So, I give you a million numbers written on plain flash cards and along with each number is written a unique name. The numbers are not in any particular order and are totally random. And once I’ve handed out these cards to you, I start asking you what the name corresponding to a certain number was. The problem is to estimate how long it will take you to do this. What you will most likely do is start going through the cards one by one until you came upon the card which had the number I asked you to find me the name for(if you’re really lucky this might come soon), at which point you would shout out, “HEY, the name is xxx’. The question is: is this really the fastest you can go?
Here you would have to look at each and every one of the cards, see if the number matches and if it does than you would reveal the name. Now in the worst case scenario, the card with the number on it is at the end of the pile so you have to look at a million cards every time I ask you for the name corresponding to a particular number.
Now, my claim is that I will look at only 20 cards and tell you the unique number corresponding to the name. If this is possible, compared to you I am 50,000 times faster.
Take a moment and think about it. Spend a day on it, if you wish. Take two. Actually, I’m going to be generous here. Take a week. And come back and look at the solution given below. Or don’t wait and just read it now, which is what you’re probably going to do.
One of the solutions:
Now, this problem has multiple neat solutions. The one I am going to share with you is one of the easy ones. The solution uses an almost magical structure called a Binary Tree. So, when you give me a card, rather than just putting the cards one on top of the other as I get them, I am going to read the number on the card and put it at a certain location. Now when you give me the second card, I am going to read the second number and ifit’s larger than the first number I am going to put it on the right of the first card and if it is smaller than the first number then I will put it on the left side of the first card. So, after a few run’s I get a structure that reads like this:
So, when you tell me a name, I look at the card at the top and go: ‘Hmm.. well let’s see. The number I want to find is greater then this one. So I should look at only the cards on the right.’ I have thus removed half a million cards. And with some very simple math we get 2 to the power 20 which is 1048576, a bit larger then a million. So anything under this number I can get to by just looking at 20 Cards.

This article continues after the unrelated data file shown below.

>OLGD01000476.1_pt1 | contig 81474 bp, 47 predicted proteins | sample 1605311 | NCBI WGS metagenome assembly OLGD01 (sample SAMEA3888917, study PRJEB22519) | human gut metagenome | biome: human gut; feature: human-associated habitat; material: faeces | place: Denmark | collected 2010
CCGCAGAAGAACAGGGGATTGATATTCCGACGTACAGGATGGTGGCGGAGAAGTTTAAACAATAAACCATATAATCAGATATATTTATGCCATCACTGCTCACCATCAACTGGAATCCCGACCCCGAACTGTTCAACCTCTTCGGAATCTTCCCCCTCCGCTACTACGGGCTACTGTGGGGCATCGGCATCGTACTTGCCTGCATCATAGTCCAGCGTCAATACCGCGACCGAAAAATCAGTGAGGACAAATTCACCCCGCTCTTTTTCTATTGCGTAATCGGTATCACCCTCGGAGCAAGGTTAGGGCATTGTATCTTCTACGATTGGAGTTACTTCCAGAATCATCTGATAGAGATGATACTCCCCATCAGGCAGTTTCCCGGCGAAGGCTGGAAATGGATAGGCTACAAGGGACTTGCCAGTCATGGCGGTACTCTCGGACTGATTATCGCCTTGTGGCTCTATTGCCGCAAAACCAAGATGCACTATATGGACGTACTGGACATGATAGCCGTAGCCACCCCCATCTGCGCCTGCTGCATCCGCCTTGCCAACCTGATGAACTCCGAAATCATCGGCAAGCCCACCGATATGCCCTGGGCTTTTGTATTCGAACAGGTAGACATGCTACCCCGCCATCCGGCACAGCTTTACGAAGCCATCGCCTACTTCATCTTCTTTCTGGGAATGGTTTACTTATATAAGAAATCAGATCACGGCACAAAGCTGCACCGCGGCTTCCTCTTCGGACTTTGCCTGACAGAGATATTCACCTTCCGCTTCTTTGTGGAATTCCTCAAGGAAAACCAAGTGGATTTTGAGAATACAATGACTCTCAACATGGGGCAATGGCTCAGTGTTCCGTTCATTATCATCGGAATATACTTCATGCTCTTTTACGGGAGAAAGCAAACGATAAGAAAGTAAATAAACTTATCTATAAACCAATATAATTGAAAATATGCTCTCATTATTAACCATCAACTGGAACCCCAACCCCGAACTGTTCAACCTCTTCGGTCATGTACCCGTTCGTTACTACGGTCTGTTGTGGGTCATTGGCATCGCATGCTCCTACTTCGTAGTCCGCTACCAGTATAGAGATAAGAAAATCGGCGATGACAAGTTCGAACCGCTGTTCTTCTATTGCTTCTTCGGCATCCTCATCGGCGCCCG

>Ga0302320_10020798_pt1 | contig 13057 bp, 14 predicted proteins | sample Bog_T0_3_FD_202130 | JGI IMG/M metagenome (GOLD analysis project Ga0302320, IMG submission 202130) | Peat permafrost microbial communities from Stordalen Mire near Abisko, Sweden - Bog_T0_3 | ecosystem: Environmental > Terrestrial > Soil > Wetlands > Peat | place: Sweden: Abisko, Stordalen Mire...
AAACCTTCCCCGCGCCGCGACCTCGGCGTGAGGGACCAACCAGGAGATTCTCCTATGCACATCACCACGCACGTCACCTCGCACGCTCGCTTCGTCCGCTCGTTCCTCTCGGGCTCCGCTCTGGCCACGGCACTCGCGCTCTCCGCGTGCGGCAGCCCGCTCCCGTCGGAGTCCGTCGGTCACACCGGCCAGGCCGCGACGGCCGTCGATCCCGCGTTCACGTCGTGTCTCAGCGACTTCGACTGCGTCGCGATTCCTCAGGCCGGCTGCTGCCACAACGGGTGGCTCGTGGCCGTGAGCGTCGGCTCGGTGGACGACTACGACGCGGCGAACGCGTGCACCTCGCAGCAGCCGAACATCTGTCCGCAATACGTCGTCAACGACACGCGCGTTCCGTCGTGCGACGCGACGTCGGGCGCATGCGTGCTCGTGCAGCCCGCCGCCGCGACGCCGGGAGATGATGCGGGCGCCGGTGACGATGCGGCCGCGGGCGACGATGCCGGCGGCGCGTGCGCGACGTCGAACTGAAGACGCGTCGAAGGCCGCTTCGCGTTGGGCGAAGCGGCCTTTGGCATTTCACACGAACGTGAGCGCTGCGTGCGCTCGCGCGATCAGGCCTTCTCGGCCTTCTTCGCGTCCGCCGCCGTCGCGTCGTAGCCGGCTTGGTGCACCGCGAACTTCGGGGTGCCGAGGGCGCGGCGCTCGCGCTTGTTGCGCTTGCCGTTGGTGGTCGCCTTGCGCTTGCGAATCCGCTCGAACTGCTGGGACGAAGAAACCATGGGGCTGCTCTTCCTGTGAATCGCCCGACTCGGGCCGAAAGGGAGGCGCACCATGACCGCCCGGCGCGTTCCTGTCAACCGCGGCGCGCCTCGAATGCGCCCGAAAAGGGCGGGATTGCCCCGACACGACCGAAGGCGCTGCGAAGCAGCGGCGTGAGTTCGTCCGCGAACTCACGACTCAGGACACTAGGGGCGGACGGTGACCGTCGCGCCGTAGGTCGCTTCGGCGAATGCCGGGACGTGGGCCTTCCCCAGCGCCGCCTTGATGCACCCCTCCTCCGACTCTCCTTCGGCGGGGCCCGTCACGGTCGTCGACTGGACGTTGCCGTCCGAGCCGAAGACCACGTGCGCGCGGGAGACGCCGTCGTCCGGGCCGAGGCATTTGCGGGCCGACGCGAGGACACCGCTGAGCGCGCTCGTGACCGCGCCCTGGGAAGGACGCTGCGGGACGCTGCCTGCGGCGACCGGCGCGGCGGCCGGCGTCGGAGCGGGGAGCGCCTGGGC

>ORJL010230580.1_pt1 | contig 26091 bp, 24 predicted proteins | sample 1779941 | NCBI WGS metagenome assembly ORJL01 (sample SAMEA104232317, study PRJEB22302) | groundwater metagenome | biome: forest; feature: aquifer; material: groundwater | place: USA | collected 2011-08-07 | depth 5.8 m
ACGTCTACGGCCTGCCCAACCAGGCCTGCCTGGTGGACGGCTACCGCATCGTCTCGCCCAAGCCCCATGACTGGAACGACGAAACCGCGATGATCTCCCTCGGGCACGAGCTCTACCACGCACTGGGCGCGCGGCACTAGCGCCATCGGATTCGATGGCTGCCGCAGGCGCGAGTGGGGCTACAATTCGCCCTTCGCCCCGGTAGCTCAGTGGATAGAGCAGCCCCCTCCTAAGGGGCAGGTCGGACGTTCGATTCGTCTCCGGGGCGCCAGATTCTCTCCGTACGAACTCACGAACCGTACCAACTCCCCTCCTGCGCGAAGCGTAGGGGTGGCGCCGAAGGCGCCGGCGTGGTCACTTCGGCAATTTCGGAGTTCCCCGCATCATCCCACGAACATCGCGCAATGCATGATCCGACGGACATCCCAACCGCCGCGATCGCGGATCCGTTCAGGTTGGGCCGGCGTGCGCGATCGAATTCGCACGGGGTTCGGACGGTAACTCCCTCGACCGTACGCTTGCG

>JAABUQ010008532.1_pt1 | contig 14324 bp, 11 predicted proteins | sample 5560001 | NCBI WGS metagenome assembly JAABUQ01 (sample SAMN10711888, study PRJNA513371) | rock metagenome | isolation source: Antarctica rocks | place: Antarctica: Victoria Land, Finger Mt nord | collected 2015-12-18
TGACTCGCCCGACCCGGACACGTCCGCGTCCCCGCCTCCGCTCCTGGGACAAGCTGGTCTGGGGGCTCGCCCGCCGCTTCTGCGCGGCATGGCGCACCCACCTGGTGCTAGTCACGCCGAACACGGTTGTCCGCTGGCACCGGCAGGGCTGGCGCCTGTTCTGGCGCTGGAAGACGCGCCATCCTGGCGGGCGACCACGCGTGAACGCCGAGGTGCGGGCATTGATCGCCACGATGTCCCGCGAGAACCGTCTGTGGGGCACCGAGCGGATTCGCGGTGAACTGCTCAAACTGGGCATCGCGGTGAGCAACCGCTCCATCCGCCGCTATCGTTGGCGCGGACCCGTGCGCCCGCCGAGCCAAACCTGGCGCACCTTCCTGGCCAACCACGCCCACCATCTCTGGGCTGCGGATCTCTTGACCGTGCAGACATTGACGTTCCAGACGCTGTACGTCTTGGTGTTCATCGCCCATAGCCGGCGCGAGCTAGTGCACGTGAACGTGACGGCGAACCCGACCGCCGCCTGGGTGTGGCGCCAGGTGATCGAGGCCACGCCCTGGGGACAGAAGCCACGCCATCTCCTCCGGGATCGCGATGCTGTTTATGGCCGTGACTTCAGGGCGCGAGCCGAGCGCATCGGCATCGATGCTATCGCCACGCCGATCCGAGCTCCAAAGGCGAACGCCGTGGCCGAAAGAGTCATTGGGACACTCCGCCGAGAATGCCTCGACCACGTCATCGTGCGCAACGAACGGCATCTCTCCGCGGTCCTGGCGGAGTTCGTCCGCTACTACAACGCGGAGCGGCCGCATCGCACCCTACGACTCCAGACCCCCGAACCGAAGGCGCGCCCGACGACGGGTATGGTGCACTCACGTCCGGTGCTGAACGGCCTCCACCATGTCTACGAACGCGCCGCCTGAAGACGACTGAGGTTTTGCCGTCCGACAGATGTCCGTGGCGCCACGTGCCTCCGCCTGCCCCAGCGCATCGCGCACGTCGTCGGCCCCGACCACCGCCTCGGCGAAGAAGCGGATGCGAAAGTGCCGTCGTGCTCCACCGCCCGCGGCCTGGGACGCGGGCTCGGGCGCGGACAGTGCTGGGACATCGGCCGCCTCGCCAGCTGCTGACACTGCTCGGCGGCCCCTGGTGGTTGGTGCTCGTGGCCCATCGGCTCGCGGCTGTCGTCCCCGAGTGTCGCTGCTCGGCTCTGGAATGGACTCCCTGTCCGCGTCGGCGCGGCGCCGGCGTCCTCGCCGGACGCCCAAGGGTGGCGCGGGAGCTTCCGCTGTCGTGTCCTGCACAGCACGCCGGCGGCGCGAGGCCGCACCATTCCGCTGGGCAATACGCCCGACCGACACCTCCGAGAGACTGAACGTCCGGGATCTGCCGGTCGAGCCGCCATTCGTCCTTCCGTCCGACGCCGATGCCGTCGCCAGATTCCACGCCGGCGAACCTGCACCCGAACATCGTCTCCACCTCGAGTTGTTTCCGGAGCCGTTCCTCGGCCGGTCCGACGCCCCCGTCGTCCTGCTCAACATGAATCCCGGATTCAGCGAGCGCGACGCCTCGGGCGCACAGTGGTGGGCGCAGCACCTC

Cards to Consider Cards Checked
1048576 Step 0
524288 Step 1
262144 Step 2
131072 Step 3
8 Step 17
4 Step 18
2 Step 19
1 Step 20
Here after each step the size of my problem remains only half of what it originally was. So BAM!
Impressed? You better be! You were going to turn over a million cards every time. I just saved you a whole lot of time.
Where the fun starts:
In Computer Science such solutions have their own problems. This solution will only be valid when we have a balanced tree (i.e. each side of the tree has an equal number of cards in it). So if I gave you a sorted list of numbers, your simple strategy would fail and you would still end up searching one million even with the structure I have proposed. However, such problems are not unsolvable and we have some slightly trickier structures with slightly more properties that allow us to create very balanced binary Trees (Red Black Trees). So, say you can’t find my card in 20 moves. Well you will most likely find it in 30. This is still more than 30,000 times faster than the time you were going to spend.
Blame yourself yet?